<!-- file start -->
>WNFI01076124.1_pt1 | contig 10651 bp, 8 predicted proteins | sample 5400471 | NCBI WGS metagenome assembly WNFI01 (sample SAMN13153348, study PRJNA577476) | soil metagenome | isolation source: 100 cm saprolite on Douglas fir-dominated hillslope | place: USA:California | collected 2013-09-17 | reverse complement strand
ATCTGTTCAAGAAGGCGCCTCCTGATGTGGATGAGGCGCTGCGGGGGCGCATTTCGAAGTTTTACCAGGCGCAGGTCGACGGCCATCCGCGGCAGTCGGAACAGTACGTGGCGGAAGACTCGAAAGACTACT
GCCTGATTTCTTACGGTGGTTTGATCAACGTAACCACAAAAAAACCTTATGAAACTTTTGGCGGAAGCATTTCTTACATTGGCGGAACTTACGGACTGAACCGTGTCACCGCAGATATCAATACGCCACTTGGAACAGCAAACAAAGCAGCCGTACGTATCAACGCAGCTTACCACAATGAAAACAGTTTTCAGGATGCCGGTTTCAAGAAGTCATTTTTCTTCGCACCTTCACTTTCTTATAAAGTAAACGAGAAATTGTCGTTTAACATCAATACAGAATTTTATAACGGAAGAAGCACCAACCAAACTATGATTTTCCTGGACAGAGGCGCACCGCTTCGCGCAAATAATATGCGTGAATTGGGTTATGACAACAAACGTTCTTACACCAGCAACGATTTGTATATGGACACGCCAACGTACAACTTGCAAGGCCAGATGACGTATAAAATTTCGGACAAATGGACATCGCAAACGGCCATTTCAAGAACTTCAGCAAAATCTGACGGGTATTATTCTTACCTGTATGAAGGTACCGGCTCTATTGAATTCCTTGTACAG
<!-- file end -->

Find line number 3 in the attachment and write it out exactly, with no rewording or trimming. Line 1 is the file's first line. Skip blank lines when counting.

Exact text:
GCCTGATTTCTTACGGTGGTTTGATCAACGTAACCACAAAAAAACCTTATGAAACTTTTGGCGGAAGCATTTCTTACATTGGCGGAACTTACGGACTGAACCGTGTCACCGCAGATATCAATACGCCACTTGGAACAGCAAACAAAGCAGCCGTACGTATCAACGCAGCTTACCACAATGAAAACAGTTTTCAGGATGCCGGTTTCAAGAAGTCATTTTTCTTCGCACCTTCACTTTCTTATAAAGTAAACGAGAAATTGTCGTTTAACATCAATACAGAATTTTATAACGGAAGAAGCACCAACCAAACTATGATTTTCCTGGACAGAGGCGCACCGCTTCGCGCAAATAATATGCGTGAATTGGGTTATGACAACAAACGTTCTTACACCAGCAACGATTTGTATATGGACACGCCAACGTACAACTTGCAAGGCCAGATGACGTATAAAATTTCGGACAAATGGACATCGCAAACGGCCATTTCAAGAACTTCAGCAAAATCTGACGGGTATTATTCTTACCTGTATGAAGGTACCGGCTCTATTGAATTCCTTGTACAG